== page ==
NEEDED: “Tomb of the Unknown Civilian.”

WWI

Written by Richard Cosgrove, as posted on GaryNorth.com:

On 28 July 1914 the Austro-Hungarian Empire declared war on Serbia and set in motion the events that led one week later to the clash of nations that became World War I.

This conflict caused casualties in unprecedented numbers, with the final total of deaths approximately 17 million. The roster of battles and their military deaths remain seared into the collective memory of the major combatant nations: France at the battle of the Frontiers on 22 August 1914 suffered 27,000 dead; Britain on 1 July 1916 (to this day remembered simply as the First Day of the Somme) lost 21,000 dead; the extended battle of Verdun of 1916 at Verdun cost the French and German armies some 300,000 dead. Some battles became defining moments in national identity, such as Vimy Ridge in 1917 for the Canadians and Gallipoli in 1915 for Australia and New Zealand. Other battles are recalled for stunning defeats: the Russians at Tannenberg in 1914 and the Italians in 1917 at Caporetto.

What is often not part of this tragic story is that of the 17 million dead, about 7 million were civilians. What led to such a high number of civilian deaths and who now speaks for the civilian dead? One answer is disease, for the flu pandemic of 1918 killed worldwide. Great Britain and the Commonwealth nations had 180,000 deaths, Italy 432,000 dead of flu-related causes and both France and Germany endured 200,000 deaths. In 1915, 150,000 Serb civilians died from typhus.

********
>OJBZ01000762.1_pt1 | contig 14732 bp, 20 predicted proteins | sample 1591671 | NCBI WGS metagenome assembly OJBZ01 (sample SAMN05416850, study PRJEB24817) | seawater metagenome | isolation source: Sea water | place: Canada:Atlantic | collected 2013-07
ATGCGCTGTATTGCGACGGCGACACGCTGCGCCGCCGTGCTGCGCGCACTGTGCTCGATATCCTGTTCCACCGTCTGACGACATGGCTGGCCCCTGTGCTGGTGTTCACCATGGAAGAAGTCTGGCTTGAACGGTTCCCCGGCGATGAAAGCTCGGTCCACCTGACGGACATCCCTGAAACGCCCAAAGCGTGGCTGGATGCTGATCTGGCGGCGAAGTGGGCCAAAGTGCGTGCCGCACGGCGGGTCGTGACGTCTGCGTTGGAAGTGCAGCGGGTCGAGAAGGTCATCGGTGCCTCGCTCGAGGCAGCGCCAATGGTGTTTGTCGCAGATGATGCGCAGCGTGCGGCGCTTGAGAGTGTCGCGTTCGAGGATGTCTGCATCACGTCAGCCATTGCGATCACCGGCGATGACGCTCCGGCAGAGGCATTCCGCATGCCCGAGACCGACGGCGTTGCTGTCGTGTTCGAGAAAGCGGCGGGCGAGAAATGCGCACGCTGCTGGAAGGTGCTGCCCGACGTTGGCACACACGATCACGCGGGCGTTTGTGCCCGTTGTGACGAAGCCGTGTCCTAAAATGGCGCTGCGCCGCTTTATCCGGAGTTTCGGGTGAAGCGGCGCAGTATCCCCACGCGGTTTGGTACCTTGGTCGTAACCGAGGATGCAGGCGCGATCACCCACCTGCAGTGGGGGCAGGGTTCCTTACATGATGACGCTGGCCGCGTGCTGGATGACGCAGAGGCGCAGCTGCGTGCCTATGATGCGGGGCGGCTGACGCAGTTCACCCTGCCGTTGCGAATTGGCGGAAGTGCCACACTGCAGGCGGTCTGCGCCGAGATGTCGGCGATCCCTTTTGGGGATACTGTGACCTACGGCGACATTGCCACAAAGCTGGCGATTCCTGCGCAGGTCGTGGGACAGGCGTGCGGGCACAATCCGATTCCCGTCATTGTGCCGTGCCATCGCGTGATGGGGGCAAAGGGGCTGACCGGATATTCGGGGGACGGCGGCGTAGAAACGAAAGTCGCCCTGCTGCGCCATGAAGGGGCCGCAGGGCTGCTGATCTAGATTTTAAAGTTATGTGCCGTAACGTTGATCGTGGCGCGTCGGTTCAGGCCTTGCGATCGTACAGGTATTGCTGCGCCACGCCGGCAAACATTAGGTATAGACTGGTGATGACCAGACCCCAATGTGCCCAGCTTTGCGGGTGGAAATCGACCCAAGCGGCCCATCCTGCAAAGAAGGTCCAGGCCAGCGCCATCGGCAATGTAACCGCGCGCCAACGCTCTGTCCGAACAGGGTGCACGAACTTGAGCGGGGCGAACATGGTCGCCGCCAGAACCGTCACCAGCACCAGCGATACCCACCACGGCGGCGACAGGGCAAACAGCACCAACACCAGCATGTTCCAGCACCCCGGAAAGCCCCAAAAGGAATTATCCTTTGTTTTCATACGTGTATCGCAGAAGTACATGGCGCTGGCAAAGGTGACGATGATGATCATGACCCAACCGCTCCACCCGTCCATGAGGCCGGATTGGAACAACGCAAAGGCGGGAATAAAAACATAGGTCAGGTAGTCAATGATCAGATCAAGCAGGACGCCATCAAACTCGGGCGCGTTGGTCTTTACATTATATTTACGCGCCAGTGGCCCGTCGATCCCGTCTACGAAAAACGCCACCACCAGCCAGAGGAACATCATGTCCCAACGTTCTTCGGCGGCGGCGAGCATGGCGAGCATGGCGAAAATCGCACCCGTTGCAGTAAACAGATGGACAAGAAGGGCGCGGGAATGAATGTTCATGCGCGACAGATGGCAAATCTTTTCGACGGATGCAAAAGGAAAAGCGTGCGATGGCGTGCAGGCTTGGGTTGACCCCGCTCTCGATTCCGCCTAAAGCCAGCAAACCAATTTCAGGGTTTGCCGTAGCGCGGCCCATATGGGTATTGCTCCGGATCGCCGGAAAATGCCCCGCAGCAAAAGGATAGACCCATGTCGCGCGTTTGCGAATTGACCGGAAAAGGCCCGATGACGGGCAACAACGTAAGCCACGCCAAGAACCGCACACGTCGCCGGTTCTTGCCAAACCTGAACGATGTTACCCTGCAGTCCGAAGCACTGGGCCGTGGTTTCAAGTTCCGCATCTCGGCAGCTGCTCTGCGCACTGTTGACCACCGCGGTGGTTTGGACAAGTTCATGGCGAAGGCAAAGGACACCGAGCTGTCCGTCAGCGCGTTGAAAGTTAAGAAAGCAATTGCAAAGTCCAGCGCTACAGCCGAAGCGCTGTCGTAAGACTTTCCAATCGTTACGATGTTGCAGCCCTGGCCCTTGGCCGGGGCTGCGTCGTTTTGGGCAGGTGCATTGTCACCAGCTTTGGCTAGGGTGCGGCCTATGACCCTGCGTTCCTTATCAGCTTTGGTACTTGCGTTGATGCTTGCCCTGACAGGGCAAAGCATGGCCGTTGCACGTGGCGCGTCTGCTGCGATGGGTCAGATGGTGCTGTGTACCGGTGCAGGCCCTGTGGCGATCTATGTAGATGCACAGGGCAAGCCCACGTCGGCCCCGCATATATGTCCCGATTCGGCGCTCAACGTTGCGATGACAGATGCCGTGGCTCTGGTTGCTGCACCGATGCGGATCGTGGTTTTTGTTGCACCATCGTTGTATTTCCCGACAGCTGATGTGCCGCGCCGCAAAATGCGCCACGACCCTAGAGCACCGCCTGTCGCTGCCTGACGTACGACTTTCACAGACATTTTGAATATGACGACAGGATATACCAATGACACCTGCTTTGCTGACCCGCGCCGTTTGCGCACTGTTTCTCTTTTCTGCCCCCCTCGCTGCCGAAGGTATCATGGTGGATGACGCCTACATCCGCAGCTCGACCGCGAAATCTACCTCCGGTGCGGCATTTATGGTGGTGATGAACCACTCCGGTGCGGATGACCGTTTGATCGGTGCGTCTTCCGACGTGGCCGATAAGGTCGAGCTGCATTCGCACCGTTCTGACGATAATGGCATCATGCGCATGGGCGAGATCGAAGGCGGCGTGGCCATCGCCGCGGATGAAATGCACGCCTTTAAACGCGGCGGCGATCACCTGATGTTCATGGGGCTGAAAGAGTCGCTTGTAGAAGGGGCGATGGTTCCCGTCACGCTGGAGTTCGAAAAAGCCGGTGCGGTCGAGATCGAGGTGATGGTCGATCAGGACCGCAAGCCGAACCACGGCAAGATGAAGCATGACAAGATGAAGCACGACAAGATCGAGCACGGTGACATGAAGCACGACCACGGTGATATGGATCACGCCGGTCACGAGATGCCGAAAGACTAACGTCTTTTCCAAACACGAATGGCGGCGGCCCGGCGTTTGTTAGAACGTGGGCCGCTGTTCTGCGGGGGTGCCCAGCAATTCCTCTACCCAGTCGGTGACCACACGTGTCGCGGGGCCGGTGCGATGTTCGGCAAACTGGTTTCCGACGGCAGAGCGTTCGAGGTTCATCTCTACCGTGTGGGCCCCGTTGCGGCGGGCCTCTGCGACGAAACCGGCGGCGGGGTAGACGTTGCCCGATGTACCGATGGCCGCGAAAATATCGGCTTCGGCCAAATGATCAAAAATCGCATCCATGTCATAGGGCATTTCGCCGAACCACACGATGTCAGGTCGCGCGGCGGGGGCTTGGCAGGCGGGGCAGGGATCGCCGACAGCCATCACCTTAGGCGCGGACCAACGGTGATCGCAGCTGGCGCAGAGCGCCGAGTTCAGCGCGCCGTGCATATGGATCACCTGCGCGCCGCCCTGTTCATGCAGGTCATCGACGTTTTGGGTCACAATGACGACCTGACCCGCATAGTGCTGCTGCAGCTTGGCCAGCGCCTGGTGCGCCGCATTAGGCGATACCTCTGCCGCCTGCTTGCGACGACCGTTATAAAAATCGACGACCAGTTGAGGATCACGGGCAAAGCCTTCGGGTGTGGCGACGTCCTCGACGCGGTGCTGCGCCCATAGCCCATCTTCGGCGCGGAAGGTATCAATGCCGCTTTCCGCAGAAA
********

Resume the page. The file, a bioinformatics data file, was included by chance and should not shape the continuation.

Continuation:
Another familiar explanation is the 1 to 1.5 million Armenians who died during the war through massacre or fatal neglect. The debate about the Armenian genocide has remained a lively historical issue that demonstrates history as a debate without end. Even these statistics do not, however, account for the total of civilian deaths.

Another one million civilians are now thought to have died from military action, caught in the midst of operations and being in the place at the wrong time. Add to that the migration of civilian populations and its attendant dangers of taking to the road to flee from areas of combat. For the elderly, the infirm, the sick and the young, this posed special dangers. For example, as many as 1.5 million Belgian refugees fled from the German juggernaut that rolled through their country in the opening stages of the war.

Famine provided another substantial number of civilian deaths, with Austria-Hungary and Germany, the targets of Allied blockade, the primary nations, with 460,000 and 420,000 deaths respectively. One frequently overlooked contribution was the insatiable demand for horses by armies. Despite mechanization horses continued to play a fundamental role and over 29 million died from military action, exhaustion, disease and neglect. Without horses agricultural production dropped and famine resulted.